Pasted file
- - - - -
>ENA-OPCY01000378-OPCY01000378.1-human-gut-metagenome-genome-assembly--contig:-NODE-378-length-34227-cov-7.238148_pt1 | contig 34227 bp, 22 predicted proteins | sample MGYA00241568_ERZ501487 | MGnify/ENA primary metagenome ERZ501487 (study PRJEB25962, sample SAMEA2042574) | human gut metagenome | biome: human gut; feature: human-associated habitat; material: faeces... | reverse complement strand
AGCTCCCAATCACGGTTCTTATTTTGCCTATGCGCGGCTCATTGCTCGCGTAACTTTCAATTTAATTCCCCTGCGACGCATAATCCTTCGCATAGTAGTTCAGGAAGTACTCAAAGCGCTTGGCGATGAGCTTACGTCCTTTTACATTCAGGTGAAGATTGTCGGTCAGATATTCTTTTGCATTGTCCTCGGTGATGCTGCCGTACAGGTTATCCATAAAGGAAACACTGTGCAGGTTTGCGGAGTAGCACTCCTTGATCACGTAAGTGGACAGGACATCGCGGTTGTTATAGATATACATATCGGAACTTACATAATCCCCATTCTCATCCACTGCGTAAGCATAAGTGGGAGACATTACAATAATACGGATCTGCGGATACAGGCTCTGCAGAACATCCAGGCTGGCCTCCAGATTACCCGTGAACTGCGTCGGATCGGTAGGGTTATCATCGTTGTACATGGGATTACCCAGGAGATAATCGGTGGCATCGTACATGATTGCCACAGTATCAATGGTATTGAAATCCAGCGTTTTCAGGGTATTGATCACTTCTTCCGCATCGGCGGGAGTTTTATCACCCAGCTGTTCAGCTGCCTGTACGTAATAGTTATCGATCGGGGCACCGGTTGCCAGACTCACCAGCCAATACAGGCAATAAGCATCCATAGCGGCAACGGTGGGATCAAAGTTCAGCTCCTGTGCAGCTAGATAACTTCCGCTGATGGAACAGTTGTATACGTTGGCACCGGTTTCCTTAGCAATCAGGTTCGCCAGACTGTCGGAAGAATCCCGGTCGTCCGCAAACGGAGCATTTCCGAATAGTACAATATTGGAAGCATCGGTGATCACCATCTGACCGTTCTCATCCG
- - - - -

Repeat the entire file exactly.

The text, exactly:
>ENA-OPCY01000378-OPCY01000378.1-human-gut-metagenome-genome-assembly--contig:-NODE-378-length-34227-cov-7.238148_pt1 | contig 34227 bp, 22 predicted proteins | sample MGYA00241568_ERZ501487 | MGnify/ENA primary metagenome ERZ501487 (study PRJEB25962, sample SAMEA2042574) | human gut metagenome | biome: human gut; feature: human-associated habitat; material: faeces... | reverse complement strand
AGCTCCCAATCACGGTTCTTATTTTGCCTATGCGCGGCTCATTGCTCGCGTAACTTTCAATTTAATTCCCCTGCGACGCATAATCCTTCGCATAGTAGTTCAGGAAGTACTCAAAGCGCTTGGCGATGAGCTTACGTCCTTTTACATTCAGGTGAAGATTGTCGGTCAGATATTCTTTTGCATTGTCCTCGGTGATGCTGCCGTACAGGTTATCCATAAAGGAAACACTGTGCAGGTTTGCGGAGTAGCACTCCTTGATCACGTAAGTGGACAGGACATCGCGGTTGTTATAGATATACATATCGGAACTTACATAATCCCCATTCTCATCCACTGCGTAAGCATAAGTGGGAGACATTACAATAATACGGATCTGCGGATACAGGCTCTGCAGAACATCCAGGCTGGCCTCCAGATTACCCGTGAACTGCGTCGGATCGGTAGGGTTATCATCGTTGTACATGGGATTACCCAGGAGATAATCGGTGGCATCGTACATGATTGCCACAGTATCAATGGTATTGAAATCCAGCGTTTTCAGGGTATTGATCACTTCTTCCGCATCGGCGGGAGTTTTATCACCCAGCTGTTCAGCTGCCTGTACGTAATAGTTATCGATCGGGGCACCGGTTGCCAGACTCACCAGCCAATACAGGCAATAAGCATCCATAGCGGCAACGGTGGGATCAAAGTTCAGCTCCTGTGCAGCTAGATAACTTCCGCTGATGGAACAGTTGTATACGTTGGCACCGGTTTCCTTAGCAATCAGGTTCGCCAGACTGTCGGAAGAATCCCGGTCGTCCGCAAACGGAGCATTTCCGAATAGTACAATATTGGAAGCATCGGTGATCACCATCTGACCGTTCTCATCCG